Basing the structure on the deconstruction of Neon, we find two things. One, an electron orbital is pressed far out of shape, giving Fluorine’s charge a -1, an electron that is easily exchangeable with other atoms. It also gives us a rigid structure that would fall apart under the electron orbital stresses if it had less neutrons, thus explaining, perhaps, why there are no other isotopes of Fluorine but this one….
In this picture we see the two atoms side by side, Neon and Fluorine, with their most abundant isotopes. A removal of the front top right proton causes the rear top right proton’s electron orbit to expand downward and allowing it to take up space left from the removal of the proton and its electron. This causes instability which makes the electron orbital easily effected by other atoms nearby who might be missing an electron. I will be working on Oxygen next. Interestingly, it has only three isotopes, and the one with the highest number of neutrons matches that of neon and fluorine, O 18, z 8 n10. Though it is rare, it is still very likely to be the first true deconstruction of fluorine.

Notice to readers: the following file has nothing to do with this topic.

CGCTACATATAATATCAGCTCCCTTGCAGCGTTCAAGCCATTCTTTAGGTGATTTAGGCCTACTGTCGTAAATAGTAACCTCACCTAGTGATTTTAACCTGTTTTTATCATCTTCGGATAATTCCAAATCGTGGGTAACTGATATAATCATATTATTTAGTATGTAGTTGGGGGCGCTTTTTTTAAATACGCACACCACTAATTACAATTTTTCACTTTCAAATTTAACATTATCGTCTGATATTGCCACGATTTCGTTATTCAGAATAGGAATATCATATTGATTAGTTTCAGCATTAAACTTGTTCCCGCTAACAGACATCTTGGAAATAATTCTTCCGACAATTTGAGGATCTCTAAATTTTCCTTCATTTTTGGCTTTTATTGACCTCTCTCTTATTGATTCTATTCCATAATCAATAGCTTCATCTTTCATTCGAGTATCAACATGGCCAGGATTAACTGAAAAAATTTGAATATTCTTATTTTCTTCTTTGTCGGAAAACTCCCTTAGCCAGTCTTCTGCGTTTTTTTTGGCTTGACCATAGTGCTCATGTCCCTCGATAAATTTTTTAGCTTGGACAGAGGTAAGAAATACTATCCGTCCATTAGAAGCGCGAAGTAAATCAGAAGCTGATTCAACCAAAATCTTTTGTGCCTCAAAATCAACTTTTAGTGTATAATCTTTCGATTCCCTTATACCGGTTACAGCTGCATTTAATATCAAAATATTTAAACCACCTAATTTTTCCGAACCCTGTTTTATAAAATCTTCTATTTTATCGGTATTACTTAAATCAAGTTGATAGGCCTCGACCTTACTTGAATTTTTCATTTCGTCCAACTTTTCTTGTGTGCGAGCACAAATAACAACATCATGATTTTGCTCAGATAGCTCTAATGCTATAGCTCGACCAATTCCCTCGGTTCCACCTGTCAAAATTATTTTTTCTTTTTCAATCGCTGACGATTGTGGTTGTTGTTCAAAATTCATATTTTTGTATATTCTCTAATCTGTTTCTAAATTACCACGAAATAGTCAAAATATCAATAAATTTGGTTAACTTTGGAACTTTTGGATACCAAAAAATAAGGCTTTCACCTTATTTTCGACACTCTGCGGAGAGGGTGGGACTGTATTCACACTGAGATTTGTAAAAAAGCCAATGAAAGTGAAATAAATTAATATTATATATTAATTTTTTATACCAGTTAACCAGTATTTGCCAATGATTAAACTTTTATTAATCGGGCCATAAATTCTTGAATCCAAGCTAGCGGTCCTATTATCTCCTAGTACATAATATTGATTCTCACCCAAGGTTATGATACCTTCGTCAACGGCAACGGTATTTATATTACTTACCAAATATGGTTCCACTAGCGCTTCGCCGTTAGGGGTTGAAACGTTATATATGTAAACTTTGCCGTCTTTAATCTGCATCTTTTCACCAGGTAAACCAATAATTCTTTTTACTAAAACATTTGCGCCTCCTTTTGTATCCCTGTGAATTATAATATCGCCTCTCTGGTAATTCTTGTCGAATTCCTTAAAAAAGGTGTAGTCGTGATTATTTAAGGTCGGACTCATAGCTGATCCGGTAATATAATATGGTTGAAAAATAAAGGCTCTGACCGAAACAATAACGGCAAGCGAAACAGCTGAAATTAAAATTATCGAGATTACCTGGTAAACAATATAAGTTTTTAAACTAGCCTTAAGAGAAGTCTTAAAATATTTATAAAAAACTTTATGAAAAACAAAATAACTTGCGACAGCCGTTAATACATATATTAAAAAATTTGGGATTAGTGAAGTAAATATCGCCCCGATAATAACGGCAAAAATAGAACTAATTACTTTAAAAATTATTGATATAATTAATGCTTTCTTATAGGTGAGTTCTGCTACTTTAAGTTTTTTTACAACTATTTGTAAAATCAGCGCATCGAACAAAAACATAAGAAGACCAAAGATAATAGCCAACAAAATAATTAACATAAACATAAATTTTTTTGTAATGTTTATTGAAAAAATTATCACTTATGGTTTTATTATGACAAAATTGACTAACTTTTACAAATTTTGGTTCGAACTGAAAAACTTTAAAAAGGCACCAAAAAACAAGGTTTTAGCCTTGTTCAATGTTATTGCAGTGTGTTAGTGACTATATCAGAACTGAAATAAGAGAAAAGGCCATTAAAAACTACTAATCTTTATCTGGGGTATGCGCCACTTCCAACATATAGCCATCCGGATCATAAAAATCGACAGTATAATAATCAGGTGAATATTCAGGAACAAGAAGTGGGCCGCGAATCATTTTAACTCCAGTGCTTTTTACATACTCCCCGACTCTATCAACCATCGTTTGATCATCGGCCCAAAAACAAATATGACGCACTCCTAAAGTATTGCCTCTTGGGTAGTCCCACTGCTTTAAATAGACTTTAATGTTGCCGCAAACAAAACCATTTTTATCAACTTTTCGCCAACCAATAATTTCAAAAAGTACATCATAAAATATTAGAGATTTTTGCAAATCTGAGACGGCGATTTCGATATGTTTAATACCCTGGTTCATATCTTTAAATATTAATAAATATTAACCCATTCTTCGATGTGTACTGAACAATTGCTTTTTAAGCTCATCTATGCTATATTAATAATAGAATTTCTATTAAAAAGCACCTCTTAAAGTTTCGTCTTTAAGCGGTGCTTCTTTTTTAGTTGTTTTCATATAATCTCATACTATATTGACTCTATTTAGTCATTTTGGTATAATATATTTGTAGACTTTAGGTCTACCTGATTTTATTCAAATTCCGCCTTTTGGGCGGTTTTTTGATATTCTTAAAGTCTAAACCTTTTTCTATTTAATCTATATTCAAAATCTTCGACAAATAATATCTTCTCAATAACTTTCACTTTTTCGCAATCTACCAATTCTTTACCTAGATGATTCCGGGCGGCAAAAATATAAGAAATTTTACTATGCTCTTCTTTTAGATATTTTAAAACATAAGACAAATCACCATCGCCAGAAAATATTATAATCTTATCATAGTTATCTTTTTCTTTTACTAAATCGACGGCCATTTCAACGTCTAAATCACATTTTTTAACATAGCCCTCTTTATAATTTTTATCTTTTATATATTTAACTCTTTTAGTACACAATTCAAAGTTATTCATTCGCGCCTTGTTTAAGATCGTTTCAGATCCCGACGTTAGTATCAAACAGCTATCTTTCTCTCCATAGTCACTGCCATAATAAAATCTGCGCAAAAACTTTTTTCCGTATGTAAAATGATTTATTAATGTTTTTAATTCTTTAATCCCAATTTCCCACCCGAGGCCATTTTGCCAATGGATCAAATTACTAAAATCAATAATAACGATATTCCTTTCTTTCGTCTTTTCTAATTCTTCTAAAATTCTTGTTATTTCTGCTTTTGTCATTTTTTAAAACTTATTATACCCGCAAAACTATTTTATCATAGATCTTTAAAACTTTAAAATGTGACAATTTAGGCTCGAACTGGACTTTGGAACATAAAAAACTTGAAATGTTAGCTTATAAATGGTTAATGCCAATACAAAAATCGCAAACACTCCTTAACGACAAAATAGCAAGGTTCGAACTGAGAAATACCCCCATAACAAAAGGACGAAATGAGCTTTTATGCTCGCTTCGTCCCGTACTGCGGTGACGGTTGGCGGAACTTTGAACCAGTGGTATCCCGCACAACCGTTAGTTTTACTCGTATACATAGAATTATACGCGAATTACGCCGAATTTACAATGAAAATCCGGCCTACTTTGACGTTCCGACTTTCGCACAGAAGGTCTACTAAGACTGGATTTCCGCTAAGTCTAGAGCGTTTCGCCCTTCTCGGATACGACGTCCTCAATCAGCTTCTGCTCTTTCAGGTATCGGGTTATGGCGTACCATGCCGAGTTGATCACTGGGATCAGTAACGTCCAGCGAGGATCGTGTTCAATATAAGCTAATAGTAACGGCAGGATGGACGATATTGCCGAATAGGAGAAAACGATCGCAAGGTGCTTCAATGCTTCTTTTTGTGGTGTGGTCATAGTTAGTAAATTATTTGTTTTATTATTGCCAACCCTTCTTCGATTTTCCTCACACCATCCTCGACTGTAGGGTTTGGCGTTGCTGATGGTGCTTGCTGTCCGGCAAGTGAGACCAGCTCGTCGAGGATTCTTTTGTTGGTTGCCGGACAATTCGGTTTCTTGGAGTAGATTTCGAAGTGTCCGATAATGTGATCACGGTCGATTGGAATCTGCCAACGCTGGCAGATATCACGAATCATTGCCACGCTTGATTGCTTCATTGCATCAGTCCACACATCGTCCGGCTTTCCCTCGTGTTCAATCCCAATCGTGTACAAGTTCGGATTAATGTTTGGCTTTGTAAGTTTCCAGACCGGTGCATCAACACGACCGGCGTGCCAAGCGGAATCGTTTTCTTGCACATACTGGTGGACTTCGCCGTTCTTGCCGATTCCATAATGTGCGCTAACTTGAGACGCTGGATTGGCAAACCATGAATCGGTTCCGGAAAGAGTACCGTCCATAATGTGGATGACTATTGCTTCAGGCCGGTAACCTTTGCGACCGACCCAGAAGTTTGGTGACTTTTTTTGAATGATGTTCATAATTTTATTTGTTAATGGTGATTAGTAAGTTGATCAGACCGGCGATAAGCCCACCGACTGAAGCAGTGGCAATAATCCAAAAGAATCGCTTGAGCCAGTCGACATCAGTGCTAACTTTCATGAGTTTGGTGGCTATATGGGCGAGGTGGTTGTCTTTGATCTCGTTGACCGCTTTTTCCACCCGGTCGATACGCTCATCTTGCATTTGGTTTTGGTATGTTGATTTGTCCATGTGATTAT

The structure is still sound, but the internal neutrons are found to repel each other when placed in the current configuration. Instead, there is a tighter bond of neutrons when the two inner rings have their polarities reversed, the first four being put opposite and to the side of the second four, in a locked gear-like arrangement. This makes them closer together and also reverses the polarity of the end proton and electrons, making fluorine and neon non-polar, in other words, their two ends would push away from each other instead of being attracted to each other.